The event was open to any credentialed member of the media except for one: Thom Jensen, the KXTV (Channel 10) reporter who brought the agency’s use of StingRay devices.
Jensen, who won a regional Emmy award for his series of reports on the sheriff’s department’s secret use of the devices, was prohibited from attending the press conference at the direction of Sheriff Scott Jones, according to a news report issued by the station Tuesday.
A “StingRay” is one part of a cellphone surveillance system used by law enforcement that mimics a communications tower, forcing all phones within a given area — usually a one city block radius — to connect to it instead of a legitimate tower. Once connected, police are able to gather and analyze a large trove of phone metadata, including call logs, text messages and other data.
Last month, the U.S. Department of Justice announced it would restrict how federal law enforcement agents are allowed to use StingRays, directing FBI agents and other federal officers to delete phone records that are not relevant to ongoing criminal investigations and ordering agents to obtain a warrant before the devices are used.
But the order did not require local law enforcement agencies around the country to comply with the same policy. Some 40 local and state police departments, sheriff’s departments and other agencies are known to have StingRays according to lawsuits and open records requests filed by citizens and journalists. The number of actual agencies with the devices is believed to be higher, though concrete numbers are hard to confirm because of the intense secrecy around the devices.
Such secrecy is often cited by local law enforcement as one reason why warrants are sometimes — and in some cases, often — not obtained before StingRays and similar surveillance gear is used by police. And although the federal government requires local law enforcement sign a non-disclosure agreement designed to limit how much is publicly known about the devices, the Justice Department did not require local law enforcement to adopt its policy as a condition of purchase or use of the devices.
The Sacramento Sheriff’s Department is the first agency to voluntarily adopt a new policy that is derived from the one released earlier this month by the Justice Department. Under the new policy, the agency will purge all data collected by its StingRay after its use, and will seek “judicial review” before its officers deploy a StingRay except in cases involving a missing person, disaster response or “where death or great bodily injury may be imminent.”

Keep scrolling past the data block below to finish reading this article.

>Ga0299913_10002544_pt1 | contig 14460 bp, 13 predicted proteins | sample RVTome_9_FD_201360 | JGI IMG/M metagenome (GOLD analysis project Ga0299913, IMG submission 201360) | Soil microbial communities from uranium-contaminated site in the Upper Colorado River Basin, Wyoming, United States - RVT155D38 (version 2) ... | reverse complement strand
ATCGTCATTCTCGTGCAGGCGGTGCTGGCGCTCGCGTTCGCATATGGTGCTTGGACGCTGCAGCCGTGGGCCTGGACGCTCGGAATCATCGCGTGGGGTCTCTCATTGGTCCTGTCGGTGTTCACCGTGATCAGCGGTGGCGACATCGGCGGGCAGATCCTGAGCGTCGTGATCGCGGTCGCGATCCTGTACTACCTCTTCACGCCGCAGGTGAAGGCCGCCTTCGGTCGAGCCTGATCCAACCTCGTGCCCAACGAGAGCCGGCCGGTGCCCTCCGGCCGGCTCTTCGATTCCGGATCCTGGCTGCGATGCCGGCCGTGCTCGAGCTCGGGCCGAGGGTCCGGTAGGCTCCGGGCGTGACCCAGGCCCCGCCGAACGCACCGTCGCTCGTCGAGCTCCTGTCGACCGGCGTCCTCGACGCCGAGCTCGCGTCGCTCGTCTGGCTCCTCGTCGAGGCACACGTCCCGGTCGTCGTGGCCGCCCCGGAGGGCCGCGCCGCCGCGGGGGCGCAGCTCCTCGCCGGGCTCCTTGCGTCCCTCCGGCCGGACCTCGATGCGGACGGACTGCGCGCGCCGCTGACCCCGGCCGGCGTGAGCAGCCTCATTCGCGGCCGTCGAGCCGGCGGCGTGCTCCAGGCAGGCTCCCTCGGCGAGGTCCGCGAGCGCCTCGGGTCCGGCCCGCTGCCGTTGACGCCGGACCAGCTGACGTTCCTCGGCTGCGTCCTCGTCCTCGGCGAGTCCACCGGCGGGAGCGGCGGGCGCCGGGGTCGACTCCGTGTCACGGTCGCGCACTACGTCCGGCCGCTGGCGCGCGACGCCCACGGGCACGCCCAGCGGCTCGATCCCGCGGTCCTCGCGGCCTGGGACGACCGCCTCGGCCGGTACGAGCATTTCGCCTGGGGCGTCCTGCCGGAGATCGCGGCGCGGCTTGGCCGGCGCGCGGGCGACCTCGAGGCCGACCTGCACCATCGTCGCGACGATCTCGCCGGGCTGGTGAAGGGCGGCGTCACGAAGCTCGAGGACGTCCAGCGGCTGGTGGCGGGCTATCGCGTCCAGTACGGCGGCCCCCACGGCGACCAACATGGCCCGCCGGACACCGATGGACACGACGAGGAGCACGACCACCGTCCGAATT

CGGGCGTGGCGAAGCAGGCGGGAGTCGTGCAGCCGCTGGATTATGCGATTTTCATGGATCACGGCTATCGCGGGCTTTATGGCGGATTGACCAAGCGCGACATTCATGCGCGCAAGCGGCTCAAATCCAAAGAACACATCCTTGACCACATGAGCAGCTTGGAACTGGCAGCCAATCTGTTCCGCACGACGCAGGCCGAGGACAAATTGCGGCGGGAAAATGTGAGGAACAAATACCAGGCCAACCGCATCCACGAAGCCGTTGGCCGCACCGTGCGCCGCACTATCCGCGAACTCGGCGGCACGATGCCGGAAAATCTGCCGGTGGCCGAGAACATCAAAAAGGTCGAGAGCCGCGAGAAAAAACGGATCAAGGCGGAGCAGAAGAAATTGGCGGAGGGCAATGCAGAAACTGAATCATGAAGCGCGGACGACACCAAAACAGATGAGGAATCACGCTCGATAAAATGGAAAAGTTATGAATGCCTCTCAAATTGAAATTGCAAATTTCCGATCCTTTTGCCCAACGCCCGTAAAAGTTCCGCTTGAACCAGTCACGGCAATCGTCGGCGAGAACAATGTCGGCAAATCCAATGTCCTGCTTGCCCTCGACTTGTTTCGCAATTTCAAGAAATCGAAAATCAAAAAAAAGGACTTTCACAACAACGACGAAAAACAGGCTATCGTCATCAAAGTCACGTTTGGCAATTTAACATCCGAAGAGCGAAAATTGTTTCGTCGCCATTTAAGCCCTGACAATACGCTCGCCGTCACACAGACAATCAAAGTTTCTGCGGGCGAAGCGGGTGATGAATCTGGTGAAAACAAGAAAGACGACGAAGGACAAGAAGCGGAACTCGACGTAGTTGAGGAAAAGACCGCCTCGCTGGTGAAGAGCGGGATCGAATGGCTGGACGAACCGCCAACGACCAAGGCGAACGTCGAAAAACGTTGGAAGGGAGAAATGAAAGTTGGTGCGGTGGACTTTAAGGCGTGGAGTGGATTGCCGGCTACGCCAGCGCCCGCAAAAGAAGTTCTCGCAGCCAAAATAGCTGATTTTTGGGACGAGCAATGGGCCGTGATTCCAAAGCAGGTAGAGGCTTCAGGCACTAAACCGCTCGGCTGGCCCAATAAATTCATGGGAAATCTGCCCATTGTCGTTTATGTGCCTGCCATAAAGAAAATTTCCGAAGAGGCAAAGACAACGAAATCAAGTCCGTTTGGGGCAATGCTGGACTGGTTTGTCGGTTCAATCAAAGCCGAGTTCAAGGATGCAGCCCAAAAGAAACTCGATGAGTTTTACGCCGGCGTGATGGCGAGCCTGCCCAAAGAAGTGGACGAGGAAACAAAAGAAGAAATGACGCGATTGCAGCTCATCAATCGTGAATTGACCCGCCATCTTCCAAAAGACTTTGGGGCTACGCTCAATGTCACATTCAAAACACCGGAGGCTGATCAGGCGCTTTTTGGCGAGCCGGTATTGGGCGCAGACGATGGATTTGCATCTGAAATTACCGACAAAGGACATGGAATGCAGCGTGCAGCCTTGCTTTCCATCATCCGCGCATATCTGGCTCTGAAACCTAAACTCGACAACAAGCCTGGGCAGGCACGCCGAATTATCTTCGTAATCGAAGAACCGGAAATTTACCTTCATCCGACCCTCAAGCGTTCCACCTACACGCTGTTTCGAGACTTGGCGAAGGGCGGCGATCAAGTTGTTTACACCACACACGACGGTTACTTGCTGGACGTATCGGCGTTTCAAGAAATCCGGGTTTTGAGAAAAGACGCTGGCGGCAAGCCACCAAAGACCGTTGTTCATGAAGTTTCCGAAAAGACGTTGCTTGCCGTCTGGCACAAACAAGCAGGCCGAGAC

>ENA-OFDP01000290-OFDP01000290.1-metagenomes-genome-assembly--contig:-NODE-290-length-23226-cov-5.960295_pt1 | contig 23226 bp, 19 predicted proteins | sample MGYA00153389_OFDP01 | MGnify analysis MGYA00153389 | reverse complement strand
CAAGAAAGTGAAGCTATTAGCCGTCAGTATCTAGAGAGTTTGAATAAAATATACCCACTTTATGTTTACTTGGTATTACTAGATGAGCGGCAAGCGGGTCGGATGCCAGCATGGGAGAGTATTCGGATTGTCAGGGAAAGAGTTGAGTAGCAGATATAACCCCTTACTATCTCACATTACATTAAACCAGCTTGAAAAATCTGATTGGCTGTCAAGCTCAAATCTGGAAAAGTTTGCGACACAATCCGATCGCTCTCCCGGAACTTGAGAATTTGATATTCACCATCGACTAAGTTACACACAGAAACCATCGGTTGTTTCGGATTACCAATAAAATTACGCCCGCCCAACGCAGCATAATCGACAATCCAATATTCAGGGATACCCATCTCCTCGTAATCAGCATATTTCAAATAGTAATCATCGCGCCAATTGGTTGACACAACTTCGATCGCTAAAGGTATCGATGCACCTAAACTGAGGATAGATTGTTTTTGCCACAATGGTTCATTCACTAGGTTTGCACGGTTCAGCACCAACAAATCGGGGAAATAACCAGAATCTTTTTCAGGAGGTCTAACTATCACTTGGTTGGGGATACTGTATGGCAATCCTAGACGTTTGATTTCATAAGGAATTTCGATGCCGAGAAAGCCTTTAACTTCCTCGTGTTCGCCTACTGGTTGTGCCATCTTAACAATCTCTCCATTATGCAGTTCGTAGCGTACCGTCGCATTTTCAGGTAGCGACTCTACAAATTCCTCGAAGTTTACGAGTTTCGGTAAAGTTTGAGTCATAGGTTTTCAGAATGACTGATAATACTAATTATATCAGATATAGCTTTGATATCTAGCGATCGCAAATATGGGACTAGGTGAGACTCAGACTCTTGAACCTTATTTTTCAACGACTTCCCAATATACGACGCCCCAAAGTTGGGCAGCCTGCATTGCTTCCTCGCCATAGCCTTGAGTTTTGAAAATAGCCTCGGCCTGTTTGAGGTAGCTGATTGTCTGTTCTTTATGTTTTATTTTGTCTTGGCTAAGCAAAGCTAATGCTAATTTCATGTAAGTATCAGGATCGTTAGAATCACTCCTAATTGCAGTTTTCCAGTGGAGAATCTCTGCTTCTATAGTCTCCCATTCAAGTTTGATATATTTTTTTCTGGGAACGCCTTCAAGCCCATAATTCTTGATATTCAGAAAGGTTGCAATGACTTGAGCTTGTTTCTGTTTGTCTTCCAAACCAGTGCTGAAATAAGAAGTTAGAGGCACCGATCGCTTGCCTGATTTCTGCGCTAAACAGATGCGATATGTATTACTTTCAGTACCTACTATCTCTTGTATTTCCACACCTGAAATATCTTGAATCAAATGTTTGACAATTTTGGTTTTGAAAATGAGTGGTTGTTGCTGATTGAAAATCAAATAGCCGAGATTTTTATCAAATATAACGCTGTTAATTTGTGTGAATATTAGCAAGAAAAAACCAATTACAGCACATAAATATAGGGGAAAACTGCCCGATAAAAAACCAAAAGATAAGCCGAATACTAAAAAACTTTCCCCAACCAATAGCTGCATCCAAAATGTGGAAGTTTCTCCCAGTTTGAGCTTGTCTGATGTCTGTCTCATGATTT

The agency also released a copy of its non-disclosure agreement signed between the department at the Harris Corporation, the manufacturer of the StingRay equipment, as required by the Justice Department. Previously, it denied the agreement under public records requests filed by Jensen and The Desk.
A video published by the sheriff’s department on YouTube showed Jones speaking at a podium mounted with microphones from three of the four English-language news outlets in Sacramento. KXTV’s microphone was not among them. On Twitter, Jensen complained that the sheriff “won’t let me attend” the briefing.
Jensen declined to comment for this story, referring media inquiries to KXTV’s general manager.
KXTV later said another reporter from the station took Jensen’s place at the briefing. When asked why Jones refused to allow Jensen to attend, the sheriff responded that he believed the reporter was misbehaving.
“If I have a problem with one person because of the manner in which they conduct their business — and I do have a problem with only one person in the manner in which he conducts his business — I think it would be irresponsible for me to allow that misconduct to continue,” Jones said.
This is not the first time the agency has refused to cooperate with KXTV regarding their series of stories on the StingRay gear: Last year, the sheriff’s refused to answer Jensen’s questions about StingRays when confronted at a public event months after the station’s initial report on the devices.
Station newsroom employees who asked to remain anonymous told The Desk at the time that the Sacramento Sheriff’s Department had removed KXTV from their distribution lists for press releases, and that for a brief period afterward the agency refused to return messages and phone calls about other matters.
On Tuesday, Jones criticized certain unidentified media outlets for “filling in the gaps” in their reports on the devices when he was unable to answer questions related to the agency’s use. But he also praised other media outlets for not questioning him, saying he was grateful those outlets chose to “(take) me at my word.”
A copy of the agency’s new policy and non-disclosure agreement was distributed to reporters at the press briefing, Jones said. It was not clear if KXTV received either of those records.